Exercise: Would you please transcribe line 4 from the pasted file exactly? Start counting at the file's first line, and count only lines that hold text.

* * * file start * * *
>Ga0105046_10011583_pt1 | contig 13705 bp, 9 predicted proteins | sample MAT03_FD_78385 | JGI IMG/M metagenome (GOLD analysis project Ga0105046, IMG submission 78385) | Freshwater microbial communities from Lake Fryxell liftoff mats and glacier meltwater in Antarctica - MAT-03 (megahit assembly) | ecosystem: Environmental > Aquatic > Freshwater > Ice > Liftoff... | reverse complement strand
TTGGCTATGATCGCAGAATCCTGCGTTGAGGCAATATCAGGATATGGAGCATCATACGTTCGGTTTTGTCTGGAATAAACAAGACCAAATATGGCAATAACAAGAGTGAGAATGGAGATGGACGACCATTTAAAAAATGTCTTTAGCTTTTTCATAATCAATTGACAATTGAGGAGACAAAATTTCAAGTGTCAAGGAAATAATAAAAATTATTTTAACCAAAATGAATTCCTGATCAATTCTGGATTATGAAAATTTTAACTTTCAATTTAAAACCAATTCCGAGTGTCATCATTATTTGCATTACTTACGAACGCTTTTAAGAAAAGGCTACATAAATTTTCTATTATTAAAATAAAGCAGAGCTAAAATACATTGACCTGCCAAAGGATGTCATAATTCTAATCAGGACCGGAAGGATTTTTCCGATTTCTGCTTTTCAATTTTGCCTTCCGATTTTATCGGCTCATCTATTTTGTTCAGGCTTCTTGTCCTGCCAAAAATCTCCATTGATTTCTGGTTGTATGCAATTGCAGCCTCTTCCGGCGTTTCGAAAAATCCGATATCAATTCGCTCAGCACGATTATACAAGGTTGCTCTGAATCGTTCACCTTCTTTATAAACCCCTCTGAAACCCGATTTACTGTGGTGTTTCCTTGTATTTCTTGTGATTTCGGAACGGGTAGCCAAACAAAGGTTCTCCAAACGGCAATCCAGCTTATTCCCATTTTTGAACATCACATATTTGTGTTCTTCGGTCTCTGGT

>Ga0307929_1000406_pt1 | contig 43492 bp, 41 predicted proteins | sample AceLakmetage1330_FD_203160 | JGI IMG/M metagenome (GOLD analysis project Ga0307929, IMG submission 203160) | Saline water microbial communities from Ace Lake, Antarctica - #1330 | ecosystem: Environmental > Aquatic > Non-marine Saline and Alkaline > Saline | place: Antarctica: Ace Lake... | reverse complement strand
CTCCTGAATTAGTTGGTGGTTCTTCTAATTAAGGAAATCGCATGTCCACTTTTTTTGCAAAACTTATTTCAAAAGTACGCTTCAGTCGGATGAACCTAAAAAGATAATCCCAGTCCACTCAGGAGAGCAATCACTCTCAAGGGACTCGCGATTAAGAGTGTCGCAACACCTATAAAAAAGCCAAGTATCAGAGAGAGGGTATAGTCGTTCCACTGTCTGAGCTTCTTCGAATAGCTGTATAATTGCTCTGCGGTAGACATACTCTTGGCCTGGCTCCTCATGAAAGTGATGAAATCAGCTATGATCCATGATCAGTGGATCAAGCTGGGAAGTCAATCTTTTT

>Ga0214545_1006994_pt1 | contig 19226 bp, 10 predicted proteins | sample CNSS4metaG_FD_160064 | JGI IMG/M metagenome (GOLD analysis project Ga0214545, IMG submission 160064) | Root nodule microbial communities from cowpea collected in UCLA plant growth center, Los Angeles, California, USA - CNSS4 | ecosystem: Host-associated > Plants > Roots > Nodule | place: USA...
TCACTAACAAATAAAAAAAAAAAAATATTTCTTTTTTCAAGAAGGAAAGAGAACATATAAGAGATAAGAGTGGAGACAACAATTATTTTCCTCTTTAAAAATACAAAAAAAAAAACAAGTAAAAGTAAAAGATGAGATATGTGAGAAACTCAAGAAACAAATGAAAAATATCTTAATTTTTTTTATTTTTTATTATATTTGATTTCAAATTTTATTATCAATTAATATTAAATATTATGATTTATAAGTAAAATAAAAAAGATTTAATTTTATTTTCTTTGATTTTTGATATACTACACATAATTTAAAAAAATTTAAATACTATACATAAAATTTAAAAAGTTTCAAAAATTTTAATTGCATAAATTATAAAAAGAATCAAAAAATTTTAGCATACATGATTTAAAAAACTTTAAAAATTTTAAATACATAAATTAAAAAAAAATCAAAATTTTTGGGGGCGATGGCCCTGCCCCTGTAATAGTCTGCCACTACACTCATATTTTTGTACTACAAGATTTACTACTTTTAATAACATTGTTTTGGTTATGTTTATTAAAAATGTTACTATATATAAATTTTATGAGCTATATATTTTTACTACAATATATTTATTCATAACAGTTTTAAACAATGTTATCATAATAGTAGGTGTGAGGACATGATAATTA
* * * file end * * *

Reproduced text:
CTCCTGAATTAGTTGGTGGTTCTTCTAATTAAGGAAATCGCATGTCCACTTTTTTTGCAAAACTTATTTCAAAAGTACGCTTCAGTCGGATGAACCTAAAAAGATAATCCCAGTCCACTCAGGAGAGCAATCACTCTCAAGGGACTCGCGATTAAGAGTGTCGCAACACCTATAAAAAAGCCAAGTATCAGAGAGAGGGTATAGTCGTTCCACTGTCTGAGCTTCTTCGAATAGCTGTATAATTGCTCTGCGGTAGACATACTCTTGGCCTGGCTCCTCATGAAAGTGATGAAATCAGCTATGATCCATGATCAGTGGATCAAGCTGGGAAGTCAATCTTTTT